The Long Call/Married Put Index (#LCMPI) measures the performance of 4-month ATM $SPY options. If the #LCMPI is positive, it’s generally indicative of strong bullish confidence in the S&P 500; negative values indicate weak confidence.

LCMPI 06-11-15

The reasoning for the #LCMPI goes as follows:

  • “If I can pay the premium on an at-the-money Long Call or a Married Put and still manage to earn a profit, then prices have been going up – and going up quickly.” The Bulls are not just in control, they are also showing their strength.
  • “If I pay the premium on a Long Call or a Married Put and fail to earn a profit, then prices have either gone down, or have not risen significantly.” Either way, if the Bulls are in control they are not showing their strength.

STEP 3: #LSSI – Are Traders Feeling Surprised or Normal?

How the #LSSI works: Option traders know that Long Straddles and Long Straddles only return profits after surprisingly large moves in stock prices, only return losses when stock prices move surprisingly little, and tend to break even under normal conditions. The performance of Long Straddles and Strangles therefore reveals whether traders feel the market has come too far and needs to correct, or has not moved far enough and needs to break out of its current range, or has moved as expected and is acting normal.

The Long Straddle/Strangle Index (#LSSI) measures the performance of Long Straddle trades on the S&P 500 index when opened at-the-money 4-months to expiration. When the #LSSI is excessively positive (more than +4%) it is indicative of stock prices having moved surprisingly far, surprisingly fast, thus needing to correct a bit. When the #LSSI is excessively negative (less than -6%) it indicates that stock prices have moved surprisingly slow, thus traders may feel the need to push prices out of the range to test them (a price breakout). When the #LSSI is between +4% and -6% it is indicative of stock prices moving at the expected pace, thus producing neither an overwhelming need to correct nor to breakout.

 LSSI 06-11-15

The #LSSI is based on the premise that Long Straddle trades are only profitable in a surprisingly overextended market, particularly at-the-money long Straddles representing a wide cross section of the stock market, and with reasonably distant expirations.

The reasoning for the #LSSI goes as follows:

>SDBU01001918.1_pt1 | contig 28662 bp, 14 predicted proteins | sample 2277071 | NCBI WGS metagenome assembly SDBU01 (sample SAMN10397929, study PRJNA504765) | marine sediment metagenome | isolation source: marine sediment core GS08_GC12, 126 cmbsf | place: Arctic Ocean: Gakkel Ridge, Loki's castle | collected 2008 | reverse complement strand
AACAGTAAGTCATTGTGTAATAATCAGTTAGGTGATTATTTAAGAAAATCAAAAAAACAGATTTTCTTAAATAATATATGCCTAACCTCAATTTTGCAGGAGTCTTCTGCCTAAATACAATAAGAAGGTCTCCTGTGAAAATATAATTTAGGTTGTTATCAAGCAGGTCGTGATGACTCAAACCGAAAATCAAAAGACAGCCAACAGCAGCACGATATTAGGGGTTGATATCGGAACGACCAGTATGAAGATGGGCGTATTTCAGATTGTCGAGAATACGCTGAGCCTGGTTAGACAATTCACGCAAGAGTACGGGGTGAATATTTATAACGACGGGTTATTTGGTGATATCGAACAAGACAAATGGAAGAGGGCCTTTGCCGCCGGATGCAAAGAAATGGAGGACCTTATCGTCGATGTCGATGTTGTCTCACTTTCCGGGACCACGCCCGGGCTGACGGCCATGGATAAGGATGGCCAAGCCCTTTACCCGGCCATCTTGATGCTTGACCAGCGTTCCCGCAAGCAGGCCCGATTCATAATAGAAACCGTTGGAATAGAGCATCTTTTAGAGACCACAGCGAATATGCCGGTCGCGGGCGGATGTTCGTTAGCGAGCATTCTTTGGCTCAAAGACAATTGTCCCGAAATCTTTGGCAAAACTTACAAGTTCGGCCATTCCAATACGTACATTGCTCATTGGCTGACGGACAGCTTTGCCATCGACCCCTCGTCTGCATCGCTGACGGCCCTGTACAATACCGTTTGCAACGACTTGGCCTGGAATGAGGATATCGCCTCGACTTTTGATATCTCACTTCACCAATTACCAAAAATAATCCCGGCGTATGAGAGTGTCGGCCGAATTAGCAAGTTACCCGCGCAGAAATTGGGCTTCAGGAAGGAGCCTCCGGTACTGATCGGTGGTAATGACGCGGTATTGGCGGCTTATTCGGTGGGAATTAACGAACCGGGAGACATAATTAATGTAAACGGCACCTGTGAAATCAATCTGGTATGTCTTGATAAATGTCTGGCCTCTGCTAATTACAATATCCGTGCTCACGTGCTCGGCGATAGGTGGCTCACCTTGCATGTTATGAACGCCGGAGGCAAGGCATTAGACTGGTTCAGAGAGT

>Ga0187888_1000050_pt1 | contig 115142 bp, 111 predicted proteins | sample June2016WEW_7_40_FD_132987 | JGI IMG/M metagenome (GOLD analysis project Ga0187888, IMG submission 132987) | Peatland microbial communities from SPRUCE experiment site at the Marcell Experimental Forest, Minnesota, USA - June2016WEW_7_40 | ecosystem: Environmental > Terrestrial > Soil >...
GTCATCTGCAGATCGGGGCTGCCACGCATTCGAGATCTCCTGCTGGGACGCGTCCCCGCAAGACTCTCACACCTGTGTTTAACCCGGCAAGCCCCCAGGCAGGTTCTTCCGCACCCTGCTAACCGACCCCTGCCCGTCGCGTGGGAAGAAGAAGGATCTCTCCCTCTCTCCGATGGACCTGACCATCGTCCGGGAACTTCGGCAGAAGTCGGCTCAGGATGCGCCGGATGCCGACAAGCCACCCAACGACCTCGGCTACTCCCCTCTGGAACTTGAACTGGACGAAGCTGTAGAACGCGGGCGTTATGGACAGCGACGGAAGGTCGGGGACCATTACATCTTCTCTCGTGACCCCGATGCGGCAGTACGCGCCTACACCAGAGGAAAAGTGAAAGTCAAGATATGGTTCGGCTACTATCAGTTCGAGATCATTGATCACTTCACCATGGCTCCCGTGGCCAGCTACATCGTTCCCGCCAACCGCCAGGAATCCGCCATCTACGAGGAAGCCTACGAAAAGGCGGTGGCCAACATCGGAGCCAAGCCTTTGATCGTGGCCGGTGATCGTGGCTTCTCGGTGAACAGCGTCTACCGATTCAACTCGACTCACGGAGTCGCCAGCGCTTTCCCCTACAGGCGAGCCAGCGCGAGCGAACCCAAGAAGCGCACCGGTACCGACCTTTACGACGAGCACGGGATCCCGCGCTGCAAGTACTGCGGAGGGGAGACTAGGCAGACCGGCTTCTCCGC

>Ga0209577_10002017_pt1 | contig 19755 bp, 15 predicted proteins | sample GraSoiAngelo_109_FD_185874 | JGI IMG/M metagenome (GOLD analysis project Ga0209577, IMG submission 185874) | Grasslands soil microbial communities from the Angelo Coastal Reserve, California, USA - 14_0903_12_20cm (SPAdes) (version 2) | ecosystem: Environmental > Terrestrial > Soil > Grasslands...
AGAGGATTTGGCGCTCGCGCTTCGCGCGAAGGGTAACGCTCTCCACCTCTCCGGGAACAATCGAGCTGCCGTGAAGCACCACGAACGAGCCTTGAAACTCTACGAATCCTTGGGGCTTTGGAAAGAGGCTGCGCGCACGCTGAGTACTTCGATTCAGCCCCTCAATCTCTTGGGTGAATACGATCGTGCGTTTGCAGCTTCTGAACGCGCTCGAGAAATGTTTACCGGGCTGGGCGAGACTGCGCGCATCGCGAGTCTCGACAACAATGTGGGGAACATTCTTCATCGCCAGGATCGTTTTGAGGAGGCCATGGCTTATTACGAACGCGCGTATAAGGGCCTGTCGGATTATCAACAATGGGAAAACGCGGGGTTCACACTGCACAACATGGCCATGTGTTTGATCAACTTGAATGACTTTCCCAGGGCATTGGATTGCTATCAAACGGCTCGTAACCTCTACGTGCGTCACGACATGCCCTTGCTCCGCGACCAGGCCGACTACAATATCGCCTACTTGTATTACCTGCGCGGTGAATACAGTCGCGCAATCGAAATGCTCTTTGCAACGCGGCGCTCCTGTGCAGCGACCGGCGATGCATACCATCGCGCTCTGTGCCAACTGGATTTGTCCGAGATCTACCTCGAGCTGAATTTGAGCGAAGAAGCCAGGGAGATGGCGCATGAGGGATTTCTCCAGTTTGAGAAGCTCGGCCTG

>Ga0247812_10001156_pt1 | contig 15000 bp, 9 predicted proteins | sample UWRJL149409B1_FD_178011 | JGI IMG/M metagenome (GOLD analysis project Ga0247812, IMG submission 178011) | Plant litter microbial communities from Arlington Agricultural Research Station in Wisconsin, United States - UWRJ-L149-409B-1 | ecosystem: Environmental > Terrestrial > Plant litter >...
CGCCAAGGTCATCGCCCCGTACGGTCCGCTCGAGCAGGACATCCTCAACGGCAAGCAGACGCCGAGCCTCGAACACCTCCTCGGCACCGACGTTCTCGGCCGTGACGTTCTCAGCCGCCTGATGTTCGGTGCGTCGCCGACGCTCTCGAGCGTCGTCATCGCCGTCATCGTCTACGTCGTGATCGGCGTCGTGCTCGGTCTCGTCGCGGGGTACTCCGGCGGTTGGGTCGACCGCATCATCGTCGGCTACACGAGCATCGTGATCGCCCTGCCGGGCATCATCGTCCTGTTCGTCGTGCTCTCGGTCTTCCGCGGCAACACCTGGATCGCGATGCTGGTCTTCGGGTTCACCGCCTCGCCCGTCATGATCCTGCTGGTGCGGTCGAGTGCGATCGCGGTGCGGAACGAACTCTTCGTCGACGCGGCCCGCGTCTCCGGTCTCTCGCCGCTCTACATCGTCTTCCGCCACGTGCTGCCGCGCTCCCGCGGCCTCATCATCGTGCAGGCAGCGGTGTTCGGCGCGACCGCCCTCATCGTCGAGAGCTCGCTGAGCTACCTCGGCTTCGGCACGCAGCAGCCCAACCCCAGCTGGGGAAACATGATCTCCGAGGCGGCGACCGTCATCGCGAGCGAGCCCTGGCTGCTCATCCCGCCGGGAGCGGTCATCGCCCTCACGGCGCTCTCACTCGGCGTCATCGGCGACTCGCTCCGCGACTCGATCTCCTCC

• “If I can pay the premium, not just on an at-the-money Call, but also on an at-the-money Put (both options together forming a trade known as a Straddle) and still manage to earn a profit, then prices have not just been moving quickly, but at a rate that is surprisingly fast.” Profits warrant concern that a Bull market may be becoming over-bought or a Bear market may be becoming over-sold, but generally profits of less than 4% do not indicate an immediate threat of a correction.
  • “If I can pay both premiums and earn a profit of more than 4%, then the pace of the trend has been ridiculous and unsustainable.” No matter how much strength the Bulls or Bears have, they have pushed the market too far, too fast, and it needs to correct, at least temporarily.
  • “If I pay both premiums and suffer a loss of more than 6%, then the market has become remarkably trendless and range bound.” The stalemate between the Bulls and Bears has gone on far too long, and the market needs to break out of its current price range, either to a higher range or a lower one.

The preceding is a post by Christopher Ebert, Chief Options Strategist at Astrology Traders (which offers subscribers unique stock-trading perspectives and options education) and co-author of the popular option trading book “Show Me Your Options!” Chris uses his engineering background to mix and match options as a means of preserving portfolio wealth while outpacing inflation. Questions about constructing a specific option trade, or option trading in general, may be entered in the comment section below, or emailed to OptionScientist@zentrader.ca